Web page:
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Students Guiding Students Through the Web
A Collaborative Web-based Project Developing Students'
Autonomy and Life-long Learning Skills

by Natalie Cigankova
- 2

Stage 3. Review writing (off-line)
Students organise their notes into review drafts according to the plan provided by the teacher. They can also compare the information from the website with the textbook or other resources. Students should realise that they are responsible for the accuracy of the information on the website if they recommend it to other students. They should mention the mistakes in their reviews. Students compare/contrast the text with the information in the textbooks and with other Web and library resources. They can also group the websites they visit according to some criteria (e.g. assumed readership, clarity, etc.). Students decide whether to recommend the website to other students or not. They should explain their decision and point to the mistakes and inaccurate information.
Students exchange the drafts with their group mates for peer feedback. They should find what they like the best in the review, and what is not clear for them and should be rewritten. Peer feedback. Discussion on the presentation guidelines. Students decide whether the reviews should be presented in paper form for publishing in a book or in electronic form for on-line posting.
Writing second drafts, which can be sent by e-mail to the peers for feedback if students continue writing at home. Rewriting and peer editing of the reviews. Discussion on the organisation of the book or a website for publishing the reviews.

This plan can be used with students of different levels of language and computer literacy skills. The teacher can further tailor it to accommodate the particular students' needs in the particular situations. Students' comments are collected and published in a self-published book to guide the next generation of students through the Web, so that they, in their turn, could contribute to the project and update the information in the Internet Guide for Writing Students.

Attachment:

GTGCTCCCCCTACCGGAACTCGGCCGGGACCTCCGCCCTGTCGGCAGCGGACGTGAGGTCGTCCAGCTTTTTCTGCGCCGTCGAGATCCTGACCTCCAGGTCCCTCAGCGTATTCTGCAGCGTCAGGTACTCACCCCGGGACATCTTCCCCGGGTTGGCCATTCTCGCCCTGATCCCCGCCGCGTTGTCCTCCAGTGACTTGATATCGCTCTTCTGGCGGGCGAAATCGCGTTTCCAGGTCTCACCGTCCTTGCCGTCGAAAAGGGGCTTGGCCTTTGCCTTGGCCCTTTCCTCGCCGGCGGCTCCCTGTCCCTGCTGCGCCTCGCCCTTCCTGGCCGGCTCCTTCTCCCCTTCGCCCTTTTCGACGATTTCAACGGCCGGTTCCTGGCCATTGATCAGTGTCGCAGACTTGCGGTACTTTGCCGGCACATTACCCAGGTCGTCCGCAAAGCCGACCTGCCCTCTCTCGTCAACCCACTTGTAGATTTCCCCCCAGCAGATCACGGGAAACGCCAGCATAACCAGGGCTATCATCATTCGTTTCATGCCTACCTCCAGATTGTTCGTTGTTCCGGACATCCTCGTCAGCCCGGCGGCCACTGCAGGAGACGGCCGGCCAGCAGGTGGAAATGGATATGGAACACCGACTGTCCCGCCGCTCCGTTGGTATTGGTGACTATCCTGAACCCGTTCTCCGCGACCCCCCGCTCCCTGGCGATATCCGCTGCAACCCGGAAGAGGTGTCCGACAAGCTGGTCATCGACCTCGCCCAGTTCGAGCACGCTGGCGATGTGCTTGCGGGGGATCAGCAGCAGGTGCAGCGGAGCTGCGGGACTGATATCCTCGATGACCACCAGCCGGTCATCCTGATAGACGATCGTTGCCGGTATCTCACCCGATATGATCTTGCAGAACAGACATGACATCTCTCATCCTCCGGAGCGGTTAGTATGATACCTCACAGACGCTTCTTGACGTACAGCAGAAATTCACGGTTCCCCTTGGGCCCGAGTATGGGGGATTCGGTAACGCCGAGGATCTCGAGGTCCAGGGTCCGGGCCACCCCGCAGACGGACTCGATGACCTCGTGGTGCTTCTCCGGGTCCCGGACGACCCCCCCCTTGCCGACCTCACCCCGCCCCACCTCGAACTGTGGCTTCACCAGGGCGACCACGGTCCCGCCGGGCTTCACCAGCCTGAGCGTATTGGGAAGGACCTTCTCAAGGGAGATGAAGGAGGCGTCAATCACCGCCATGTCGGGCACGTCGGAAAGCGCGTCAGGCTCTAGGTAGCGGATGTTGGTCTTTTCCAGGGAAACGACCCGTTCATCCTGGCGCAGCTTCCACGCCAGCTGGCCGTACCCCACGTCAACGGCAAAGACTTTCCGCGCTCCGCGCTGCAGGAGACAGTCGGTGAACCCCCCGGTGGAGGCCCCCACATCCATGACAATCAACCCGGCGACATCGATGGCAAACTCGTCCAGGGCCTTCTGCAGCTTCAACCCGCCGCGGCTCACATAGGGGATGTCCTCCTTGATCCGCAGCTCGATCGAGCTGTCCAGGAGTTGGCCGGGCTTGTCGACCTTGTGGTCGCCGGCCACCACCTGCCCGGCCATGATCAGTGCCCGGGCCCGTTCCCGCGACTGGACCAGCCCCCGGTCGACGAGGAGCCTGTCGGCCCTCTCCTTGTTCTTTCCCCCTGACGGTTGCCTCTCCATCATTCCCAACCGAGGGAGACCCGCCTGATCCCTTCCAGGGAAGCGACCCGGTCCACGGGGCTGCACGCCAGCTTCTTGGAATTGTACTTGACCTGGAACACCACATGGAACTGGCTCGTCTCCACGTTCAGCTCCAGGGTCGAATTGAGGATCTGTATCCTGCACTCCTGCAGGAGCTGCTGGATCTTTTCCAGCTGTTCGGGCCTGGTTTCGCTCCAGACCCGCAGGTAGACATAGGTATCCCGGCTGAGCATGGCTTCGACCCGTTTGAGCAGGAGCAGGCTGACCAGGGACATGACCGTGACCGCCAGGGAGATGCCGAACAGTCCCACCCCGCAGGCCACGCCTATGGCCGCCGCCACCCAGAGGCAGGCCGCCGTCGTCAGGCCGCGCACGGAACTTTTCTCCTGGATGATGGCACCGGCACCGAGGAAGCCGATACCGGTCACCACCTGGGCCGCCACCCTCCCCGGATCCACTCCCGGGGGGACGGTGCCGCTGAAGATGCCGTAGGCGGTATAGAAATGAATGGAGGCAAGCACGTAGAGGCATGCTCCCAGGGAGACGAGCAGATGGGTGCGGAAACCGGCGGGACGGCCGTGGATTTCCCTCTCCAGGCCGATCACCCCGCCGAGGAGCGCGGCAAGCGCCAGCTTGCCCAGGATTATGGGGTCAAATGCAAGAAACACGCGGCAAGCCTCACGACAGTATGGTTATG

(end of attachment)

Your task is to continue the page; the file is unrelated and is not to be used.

Outcomes

All of the students evaluated the website review writing as a useful learning activity in their reflective essays and post-class interviews. The results of the formal assessment at the end of the term demonstrated a growth in the quality of students' writing in the target group, participating in the project, in comparison with the control group. However, the results of formal testing cannot reflect much more valuable outcomes, such as growing students' interest, confidence, and independence in learning. The analysis of students' reflective essays and post-class interviews generally support the results of yearly students' opinion surveys, showing an amazing change in the attitude toward the subject (from 70% negative and very negative towards 67% positive and very positive) and growth in students' confidence in writing, although such a change in students' attitudes could be explained by the excitement from the novelty of the Internet. Nevertheless, the experience of almost four years of using the activity allows me to conclude that in this case the difference between students' wants and their needs is very small.

Working over the project, students practice the following valuable skills:

• language and writing skills
Students read authentic texts, take notes, and rewrite their reviews several times to achieve the publishable quality.

• Information management skills